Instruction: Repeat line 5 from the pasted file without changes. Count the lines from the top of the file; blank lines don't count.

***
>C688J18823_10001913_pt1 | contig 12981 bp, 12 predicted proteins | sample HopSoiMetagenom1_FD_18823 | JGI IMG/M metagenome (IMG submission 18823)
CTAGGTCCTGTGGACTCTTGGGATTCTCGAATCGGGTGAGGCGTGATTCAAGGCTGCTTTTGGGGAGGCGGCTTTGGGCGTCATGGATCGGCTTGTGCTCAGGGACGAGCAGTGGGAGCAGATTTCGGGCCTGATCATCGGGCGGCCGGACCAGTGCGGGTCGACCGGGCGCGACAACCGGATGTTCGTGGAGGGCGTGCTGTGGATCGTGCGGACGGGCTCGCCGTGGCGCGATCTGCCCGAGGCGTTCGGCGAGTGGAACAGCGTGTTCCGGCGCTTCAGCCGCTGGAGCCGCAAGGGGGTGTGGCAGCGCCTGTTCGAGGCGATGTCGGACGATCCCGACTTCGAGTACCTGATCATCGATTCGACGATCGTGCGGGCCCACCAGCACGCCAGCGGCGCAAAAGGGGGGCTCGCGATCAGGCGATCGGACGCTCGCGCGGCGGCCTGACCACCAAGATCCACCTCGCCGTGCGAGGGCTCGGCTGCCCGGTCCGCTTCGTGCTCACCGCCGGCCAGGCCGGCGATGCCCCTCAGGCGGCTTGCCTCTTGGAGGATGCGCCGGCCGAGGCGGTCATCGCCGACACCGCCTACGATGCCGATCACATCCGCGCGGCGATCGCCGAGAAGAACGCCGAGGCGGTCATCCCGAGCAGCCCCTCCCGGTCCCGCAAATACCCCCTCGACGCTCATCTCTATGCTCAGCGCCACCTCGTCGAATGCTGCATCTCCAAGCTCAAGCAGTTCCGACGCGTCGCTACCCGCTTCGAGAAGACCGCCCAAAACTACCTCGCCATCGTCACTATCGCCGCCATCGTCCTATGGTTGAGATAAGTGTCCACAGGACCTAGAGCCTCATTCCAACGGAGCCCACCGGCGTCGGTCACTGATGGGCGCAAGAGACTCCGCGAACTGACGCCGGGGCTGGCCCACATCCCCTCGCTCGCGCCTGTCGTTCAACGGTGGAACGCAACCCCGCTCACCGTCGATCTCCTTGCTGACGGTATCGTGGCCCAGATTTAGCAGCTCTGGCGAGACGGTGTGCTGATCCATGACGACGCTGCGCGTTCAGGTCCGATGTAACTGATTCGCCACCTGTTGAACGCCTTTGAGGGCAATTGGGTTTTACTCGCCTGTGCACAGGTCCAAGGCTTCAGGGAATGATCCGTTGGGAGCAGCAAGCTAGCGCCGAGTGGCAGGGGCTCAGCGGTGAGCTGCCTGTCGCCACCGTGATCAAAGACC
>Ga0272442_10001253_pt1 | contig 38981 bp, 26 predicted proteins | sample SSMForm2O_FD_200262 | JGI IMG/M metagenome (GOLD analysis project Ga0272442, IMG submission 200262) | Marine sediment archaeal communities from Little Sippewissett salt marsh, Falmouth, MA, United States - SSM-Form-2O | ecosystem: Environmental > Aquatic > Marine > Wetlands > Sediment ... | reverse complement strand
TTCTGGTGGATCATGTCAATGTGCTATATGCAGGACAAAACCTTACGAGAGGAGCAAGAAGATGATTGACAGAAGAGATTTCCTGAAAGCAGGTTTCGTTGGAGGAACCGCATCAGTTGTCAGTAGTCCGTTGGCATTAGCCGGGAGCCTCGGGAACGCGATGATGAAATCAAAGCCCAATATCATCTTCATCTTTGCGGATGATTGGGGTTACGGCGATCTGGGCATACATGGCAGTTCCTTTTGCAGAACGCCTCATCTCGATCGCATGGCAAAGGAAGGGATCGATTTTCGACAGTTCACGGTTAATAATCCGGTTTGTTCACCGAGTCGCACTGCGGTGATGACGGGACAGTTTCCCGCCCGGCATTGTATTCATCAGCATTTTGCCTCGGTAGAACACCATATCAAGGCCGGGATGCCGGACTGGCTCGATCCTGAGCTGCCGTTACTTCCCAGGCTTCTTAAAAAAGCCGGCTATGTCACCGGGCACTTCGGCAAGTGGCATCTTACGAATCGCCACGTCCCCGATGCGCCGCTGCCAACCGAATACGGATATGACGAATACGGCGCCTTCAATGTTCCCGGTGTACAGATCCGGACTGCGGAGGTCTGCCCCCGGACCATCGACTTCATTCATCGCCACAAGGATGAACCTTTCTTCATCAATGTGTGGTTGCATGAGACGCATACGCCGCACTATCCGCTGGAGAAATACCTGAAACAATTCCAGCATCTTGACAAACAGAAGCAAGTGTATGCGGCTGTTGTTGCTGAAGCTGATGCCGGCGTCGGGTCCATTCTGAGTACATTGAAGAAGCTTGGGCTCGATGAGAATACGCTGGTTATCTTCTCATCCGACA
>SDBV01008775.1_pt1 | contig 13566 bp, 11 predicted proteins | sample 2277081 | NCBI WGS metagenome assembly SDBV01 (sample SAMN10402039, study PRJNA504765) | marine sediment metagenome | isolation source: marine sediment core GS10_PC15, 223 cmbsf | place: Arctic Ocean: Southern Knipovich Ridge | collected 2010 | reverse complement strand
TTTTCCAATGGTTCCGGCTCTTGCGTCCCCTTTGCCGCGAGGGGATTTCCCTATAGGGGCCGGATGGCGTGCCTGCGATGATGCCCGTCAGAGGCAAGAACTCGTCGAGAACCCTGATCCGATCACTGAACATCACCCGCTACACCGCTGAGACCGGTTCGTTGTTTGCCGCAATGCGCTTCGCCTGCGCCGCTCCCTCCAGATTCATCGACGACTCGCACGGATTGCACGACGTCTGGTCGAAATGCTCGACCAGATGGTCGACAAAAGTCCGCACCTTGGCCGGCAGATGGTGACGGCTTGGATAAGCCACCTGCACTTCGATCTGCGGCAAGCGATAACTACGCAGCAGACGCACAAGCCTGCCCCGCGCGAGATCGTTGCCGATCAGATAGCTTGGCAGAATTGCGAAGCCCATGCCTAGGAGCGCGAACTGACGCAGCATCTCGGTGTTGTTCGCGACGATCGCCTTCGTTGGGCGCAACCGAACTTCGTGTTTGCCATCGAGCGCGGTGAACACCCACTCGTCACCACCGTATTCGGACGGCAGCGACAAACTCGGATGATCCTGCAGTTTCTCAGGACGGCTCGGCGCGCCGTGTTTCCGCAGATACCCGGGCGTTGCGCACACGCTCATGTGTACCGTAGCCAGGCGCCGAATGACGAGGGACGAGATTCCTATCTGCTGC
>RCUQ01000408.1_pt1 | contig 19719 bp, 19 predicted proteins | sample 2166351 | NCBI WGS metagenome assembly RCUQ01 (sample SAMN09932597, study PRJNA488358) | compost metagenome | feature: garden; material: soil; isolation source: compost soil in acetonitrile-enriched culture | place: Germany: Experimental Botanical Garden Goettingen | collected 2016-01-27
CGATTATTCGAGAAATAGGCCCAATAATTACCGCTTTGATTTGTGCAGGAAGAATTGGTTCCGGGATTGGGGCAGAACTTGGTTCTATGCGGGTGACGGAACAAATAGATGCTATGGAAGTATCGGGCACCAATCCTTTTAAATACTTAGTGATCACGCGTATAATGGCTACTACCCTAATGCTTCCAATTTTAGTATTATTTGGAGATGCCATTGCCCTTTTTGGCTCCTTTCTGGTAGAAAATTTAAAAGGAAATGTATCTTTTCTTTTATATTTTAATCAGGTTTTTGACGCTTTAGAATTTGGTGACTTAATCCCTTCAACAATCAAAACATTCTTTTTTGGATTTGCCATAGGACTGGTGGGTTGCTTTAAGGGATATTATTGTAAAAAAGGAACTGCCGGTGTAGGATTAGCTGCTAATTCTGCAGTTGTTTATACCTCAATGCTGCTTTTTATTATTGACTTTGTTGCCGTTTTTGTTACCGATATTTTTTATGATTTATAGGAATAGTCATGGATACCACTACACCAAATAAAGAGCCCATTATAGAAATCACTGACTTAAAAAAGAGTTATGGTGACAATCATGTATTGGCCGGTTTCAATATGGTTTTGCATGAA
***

>SDBV01008775.1_pt1 | contig 13566 bp, 11 predicted proteins | sample 2277081 | NCBI WGS metagenome assembly SDBV01 (sample SAMN10402039, study PRJNA504765) | marine sediment metagenome | isolation source: marine sediment core GS10_PC15, 223 cmbsf | place: Arctic Ocean: Southern Knipovich Ridge | collected 2010 | reverse complement strand